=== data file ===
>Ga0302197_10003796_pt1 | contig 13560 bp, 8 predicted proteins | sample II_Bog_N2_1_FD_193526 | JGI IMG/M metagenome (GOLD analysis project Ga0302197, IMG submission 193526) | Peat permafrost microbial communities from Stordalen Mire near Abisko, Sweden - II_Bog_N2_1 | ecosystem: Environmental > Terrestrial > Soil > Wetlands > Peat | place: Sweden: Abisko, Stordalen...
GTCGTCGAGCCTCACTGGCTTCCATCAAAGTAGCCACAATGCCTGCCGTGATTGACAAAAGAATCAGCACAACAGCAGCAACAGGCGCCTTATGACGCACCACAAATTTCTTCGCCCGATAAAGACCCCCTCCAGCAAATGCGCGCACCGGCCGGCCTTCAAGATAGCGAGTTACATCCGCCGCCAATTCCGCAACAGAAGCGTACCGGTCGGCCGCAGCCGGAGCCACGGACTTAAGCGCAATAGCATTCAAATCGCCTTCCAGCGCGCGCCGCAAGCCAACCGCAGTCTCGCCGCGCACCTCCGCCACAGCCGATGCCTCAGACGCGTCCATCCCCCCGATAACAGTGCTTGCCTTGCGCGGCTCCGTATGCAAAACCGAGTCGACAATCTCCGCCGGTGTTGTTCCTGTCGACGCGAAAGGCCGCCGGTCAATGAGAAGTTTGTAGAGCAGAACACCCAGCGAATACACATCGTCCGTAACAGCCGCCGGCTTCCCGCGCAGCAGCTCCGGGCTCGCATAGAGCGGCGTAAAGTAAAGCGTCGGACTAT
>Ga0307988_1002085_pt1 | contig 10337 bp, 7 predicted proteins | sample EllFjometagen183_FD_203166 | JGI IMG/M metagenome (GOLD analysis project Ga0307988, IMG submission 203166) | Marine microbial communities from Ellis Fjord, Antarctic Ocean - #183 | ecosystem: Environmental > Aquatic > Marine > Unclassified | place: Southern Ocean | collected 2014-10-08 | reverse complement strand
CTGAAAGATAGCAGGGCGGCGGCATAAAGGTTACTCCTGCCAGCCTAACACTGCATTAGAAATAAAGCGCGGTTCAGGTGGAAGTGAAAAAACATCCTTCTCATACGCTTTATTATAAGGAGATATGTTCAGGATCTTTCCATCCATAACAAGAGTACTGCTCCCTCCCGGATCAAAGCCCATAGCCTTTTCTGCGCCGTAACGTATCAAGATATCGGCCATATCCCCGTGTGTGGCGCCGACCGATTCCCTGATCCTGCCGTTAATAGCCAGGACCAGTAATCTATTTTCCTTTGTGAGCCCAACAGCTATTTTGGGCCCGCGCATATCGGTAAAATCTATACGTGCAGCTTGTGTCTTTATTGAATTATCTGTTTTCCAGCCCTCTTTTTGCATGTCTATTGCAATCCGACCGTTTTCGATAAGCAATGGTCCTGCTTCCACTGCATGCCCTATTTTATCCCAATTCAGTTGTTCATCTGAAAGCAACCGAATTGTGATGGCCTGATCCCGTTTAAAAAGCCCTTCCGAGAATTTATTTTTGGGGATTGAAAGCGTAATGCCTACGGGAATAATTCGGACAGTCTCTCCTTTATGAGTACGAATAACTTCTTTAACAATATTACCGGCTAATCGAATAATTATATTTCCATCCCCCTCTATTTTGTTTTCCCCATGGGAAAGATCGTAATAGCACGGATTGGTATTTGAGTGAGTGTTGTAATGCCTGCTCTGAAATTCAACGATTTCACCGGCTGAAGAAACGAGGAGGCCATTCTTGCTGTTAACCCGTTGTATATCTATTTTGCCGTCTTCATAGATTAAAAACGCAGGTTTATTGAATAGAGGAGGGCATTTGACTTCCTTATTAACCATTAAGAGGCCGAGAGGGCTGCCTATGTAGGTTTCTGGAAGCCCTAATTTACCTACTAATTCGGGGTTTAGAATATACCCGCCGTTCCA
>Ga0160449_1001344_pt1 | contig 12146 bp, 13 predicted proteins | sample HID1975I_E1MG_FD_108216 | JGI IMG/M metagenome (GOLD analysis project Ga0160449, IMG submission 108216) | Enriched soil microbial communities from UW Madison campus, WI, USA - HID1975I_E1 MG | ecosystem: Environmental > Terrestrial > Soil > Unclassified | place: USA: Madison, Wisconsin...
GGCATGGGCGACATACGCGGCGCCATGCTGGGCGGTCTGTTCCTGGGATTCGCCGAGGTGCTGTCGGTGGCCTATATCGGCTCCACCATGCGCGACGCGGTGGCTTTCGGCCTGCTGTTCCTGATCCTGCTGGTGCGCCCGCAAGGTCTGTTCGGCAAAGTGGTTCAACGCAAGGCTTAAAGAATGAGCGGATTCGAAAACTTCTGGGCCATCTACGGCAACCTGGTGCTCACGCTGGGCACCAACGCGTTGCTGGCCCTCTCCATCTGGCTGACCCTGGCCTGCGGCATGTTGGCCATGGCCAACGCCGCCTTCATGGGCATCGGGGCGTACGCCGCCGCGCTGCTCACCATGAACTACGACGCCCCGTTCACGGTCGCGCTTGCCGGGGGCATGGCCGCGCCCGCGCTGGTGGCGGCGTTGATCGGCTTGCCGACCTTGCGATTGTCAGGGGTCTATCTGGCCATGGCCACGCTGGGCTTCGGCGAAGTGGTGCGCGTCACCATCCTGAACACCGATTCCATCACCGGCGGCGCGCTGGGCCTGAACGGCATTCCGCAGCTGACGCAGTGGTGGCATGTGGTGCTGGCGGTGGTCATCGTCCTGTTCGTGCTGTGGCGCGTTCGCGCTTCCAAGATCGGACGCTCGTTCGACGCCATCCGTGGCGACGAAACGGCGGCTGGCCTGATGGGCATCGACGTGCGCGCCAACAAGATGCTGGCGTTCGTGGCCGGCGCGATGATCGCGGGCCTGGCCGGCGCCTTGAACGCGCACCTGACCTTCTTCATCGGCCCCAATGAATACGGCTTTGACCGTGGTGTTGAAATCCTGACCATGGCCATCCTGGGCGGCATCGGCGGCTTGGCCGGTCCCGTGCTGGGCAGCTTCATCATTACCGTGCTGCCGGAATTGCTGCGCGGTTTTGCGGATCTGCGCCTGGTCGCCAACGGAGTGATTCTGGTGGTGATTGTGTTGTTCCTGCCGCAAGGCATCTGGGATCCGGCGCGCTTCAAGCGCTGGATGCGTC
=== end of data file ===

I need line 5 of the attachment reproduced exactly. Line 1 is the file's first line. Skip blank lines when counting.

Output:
>Ga0160449_1001344_pt1 | contig 12146 bp, 13 predicted proteins | sample HID1975I_E1MG_FD_108216 | JGI IMG/M metagenome (GOLD analysis project Ga0160449, IMG submission 108216) | Enriched soil microbial communities from UW Madison campus, WI, USA - HID1975I_E1 MG | ecosystem: Environmental > Terrestrial > Soil > Unclassified | place: USA: Madison, Wisconsin...